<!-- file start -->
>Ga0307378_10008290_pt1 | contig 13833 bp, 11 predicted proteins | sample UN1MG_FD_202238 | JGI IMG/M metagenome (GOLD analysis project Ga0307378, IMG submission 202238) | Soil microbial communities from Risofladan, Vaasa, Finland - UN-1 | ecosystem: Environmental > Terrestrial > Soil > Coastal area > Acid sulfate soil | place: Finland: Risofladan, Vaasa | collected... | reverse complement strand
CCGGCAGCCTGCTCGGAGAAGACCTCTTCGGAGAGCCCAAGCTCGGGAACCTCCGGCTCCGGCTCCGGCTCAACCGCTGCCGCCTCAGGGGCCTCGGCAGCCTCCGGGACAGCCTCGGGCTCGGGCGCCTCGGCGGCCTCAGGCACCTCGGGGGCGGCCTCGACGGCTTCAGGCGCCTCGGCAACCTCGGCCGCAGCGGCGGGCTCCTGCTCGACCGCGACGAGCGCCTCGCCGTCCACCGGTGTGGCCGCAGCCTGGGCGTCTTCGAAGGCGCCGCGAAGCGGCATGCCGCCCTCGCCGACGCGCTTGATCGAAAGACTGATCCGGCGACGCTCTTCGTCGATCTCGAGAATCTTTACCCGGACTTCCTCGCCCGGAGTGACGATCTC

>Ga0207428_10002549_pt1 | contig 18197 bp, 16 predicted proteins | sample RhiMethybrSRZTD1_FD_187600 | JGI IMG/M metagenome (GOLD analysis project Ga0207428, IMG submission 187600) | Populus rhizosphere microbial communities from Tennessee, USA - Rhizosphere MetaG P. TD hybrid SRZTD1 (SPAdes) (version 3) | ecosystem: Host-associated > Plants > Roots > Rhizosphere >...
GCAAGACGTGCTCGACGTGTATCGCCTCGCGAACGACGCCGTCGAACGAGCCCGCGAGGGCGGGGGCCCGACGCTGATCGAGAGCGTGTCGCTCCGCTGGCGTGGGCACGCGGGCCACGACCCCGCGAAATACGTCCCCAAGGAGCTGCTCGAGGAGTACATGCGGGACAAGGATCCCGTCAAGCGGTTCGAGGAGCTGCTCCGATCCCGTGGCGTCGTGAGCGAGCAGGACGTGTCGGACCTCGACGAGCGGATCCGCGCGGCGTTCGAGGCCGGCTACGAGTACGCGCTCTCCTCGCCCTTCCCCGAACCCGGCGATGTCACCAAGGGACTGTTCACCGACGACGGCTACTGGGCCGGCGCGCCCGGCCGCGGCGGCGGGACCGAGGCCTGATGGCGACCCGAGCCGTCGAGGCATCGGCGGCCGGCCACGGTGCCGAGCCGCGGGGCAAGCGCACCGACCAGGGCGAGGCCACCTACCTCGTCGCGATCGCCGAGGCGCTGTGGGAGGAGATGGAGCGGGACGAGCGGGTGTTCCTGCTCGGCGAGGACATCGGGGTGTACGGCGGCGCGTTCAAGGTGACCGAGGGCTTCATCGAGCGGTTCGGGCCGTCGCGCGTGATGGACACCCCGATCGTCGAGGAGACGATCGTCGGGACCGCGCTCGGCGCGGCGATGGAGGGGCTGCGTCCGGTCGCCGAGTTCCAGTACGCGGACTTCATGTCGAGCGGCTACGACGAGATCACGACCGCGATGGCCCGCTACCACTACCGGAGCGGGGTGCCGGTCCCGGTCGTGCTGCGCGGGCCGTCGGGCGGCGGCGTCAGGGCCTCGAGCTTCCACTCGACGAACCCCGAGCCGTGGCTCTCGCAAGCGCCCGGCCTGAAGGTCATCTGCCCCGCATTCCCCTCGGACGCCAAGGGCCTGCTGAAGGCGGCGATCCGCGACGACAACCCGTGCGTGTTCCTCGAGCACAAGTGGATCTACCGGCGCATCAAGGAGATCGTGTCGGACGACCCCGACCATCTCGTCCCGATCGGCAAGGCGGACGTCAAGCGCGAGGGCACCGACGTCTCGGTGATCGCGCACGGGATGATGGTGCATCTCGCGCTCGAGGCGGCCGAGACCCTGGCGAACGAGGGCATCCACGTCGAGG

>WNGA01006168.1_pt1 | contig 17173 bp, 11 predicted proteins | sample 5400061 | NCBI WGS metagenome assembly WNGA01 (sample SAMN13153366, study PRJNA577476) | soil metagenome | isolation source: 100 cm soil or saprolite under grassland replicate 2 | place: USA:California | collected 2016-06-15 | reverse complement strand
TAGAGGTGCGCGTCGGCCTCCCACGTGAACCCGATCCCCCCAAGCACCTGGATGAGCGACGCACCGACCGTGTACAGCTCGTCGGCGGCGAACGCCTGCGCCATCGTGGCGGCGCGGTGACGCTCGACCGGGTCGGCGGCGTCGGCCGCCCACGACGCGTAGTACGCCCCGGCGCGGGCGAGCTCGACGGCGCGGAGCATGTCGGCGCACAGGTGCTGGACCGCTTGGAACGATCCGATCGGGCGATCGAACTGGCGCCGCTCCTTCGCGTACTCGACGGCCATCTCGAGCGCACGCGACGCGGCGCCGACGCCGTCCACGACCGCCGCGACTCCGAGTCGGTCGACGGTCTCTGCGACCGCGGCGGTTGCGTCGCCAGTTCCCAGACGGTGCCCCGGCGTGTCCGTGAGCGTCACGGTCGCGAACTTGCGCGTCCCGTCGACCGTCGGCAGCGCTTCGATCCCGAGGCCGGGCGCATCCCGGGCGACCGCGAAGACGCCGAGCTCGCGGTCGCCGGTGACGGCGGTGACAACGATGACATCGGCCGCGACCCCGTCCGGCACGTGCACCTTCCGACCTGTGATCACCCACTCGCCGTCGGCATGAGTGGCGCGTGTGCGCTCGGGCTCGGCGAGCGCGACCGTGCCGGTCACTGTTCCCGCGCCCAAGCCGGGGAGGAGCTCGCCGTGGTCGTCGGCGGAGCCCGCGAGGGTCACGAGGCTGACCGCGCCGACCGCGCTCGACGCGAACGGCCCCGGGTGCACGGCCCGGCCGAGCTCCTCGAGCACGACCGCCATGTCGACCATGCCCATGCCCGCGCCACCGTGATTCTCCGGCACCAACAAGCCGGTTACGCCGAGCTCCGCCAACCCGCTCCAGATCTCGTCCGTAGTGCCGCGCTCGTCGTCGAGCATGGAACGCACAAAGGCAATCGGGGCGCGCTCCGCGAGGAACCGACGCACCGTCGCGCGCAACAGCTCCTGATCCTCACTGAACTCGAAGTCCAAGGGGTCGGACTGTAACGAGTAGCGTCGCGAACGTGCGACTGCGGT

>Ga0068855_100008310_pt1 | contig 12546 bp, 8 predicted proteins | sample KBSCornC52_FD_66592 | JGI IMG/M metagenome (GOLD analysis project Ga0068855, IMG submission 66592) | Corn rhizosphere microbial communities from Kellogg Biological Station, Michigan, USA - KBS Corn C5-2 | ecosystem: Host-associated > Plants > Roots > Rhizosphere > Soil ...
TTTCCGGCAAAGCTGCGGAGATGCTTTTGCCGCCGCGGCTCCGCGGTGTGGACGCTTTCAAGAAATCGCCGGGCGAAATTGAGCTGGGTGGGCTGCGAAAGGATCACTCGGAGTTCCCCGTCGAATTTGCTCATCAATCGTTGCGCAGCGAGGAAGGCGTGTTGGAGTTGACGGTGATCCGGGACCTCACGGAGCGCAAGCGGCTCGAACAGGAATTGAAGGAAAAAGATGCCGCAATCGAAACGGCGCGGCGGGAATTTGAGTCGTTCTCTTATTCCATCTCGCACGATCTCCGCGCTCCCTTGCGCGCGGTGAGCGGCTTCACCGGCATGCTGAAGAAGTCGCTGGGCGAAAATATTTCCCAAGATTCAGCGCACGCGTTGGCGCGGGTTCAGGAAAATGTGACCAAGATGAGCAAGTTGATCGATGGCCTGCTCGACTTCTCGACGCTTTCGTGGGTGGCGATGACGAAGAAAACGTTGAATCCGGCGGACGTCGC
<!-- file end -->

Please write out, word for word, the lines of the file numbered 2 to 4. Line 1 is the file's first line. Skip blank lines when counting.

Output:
CCGGCAGCCTGCTCGGAGAAGACCTCTTCGGAGAGCCCAAGCTCGGGAACCTCCGGCTCCGGCTCCGGCTCAACCGCTGCCGCCTCAGGGGCCTCGGCAGCCTCCGGGACAGCCTCGGGCTCGGGCGCCTCGGCGGCCTCAGGCACCTCGGGGGCGGCCTCGACGGCTTCAGGCGCCTCGGCAACCTCGGCCGCAGCGGCGGGCTCCTGCTCGACCGCGACGAGCGCCTCGCCGTCCACCGGTGTGGCCGCAGCCTGGGCGTCTTCGAAGGCGCCGCGAAGCGGCATGCCGCCCTCGCCGACGCGCTTGATCGAAAGACTGATCCGGCGACGCTCTTCGTCGATCTCGAGAATCTTTACCCGGACTTCCTCGCCCGGAGTGACGATCTC

>Ga0207428_10002549_pt1 | contig 18197 bp, 16 predicted proteins | sample RhiMethybrSRZTD1_FD_187600 | JGI IMG/M metagenome (GOLD analysis project Ga0207428, IMG submission 187600) | Populus rhizosphere microbial communities from Tennessee, USA - Rhizosphere MetaG P. TD hybrid SRZTD1 (SPAdes) (version 3) | ecosystem: Host-associated > Plants > Roots > Rhizosphere >...
GCAAGACGTGCTCGACGTGTATCGCCTCGCGAACGACGCCGTCGAACGAGCCCGCGAGGGCGGGGGCCCGACGCTGATCGAGAGCGTGTCGCTCCGCTGGCGTGGGCACGCGGGCCACGACCCCGCGAAATACGTCCCCAAGGAGCTGCTCGAGGAGTACATGCGGGACAAGGATCCCGTCAAGCGGTTCGAGGAGCTGCTCCGATCCCGTGGCGTCGTGAGCGAGCAGGACGTGTCGGACCTCGACGAGCGGATCCGCGCGGCGTTCGAGGCCGGCTACGAGTACGCGCTCTCCTCGCCCTTCCCCGAACCCGGCGATGTCACCAAGGGACTGTTCACCGACGACGGCTACTGGGCCGGCGCGCCCGGCCGCGGCGGCGGGACCGAGGCCTGATGGCGACCCGAGCCGTCGAGGCATCGGCGGCCGGCCACGGTGCCGAGCCGCGGGGCAAGCGCACCGACCAGGGCGAGGCCACCTACCTCGTCGCGATCGCCGAGGCGCTGTGGGAGGAGATGGAGCGGGACGAGCGGGTGTTCCTGCTCGGCGAGGACATCGGGGTGTACGGCGGCGCGTTCAAGGTGACCGAGGGCTTCATCGAGCGGTTCGGGCCGTCGCGCGTGATGGACACCCCGATCGTCGAGGAGACGATCGTCGGGACCGCGCTCGGCGCGGCGATGGAGGGGCTGCGTCCGGTCGCCGAGTTCCAGTACGCGGACTTCATGTCGAGCGGCTACGACGAGATCACGACCGCGATGGCCCGCTACCACTACCGGAGCGGGGTGCCGGTCCCGGTCGTGCTGCGCGGGCCGTCGGGCGGCGGCGTCAGGGCCTCGAGCTTCCACTCGACGAACCCCGAGCCGTGGCTCTCGCAAGCGCCCGGCCTGAAGGTCATCTGCCCCGCATTCCCCTCGGACGCCAAGGGCCTGCTGAAGGCGGCGATCCGCGACGACAACCCGTGCGTGTTCCTCGAGCACAAGTGGATCTACCGGCGCATCAAGGAGATCGTGTCGGACGACCCCGACCATCTCGTCCCGATCGGCAAGGCGGACGTCAAGCGCGAGGGCACCGACGTCTCGGTGATCGCGCACGGGATGATGGTGCATCTCGCGCTCGAGGCGGCCGAGACCCTGGCGAACGAGGGCATCCACGTCGAGG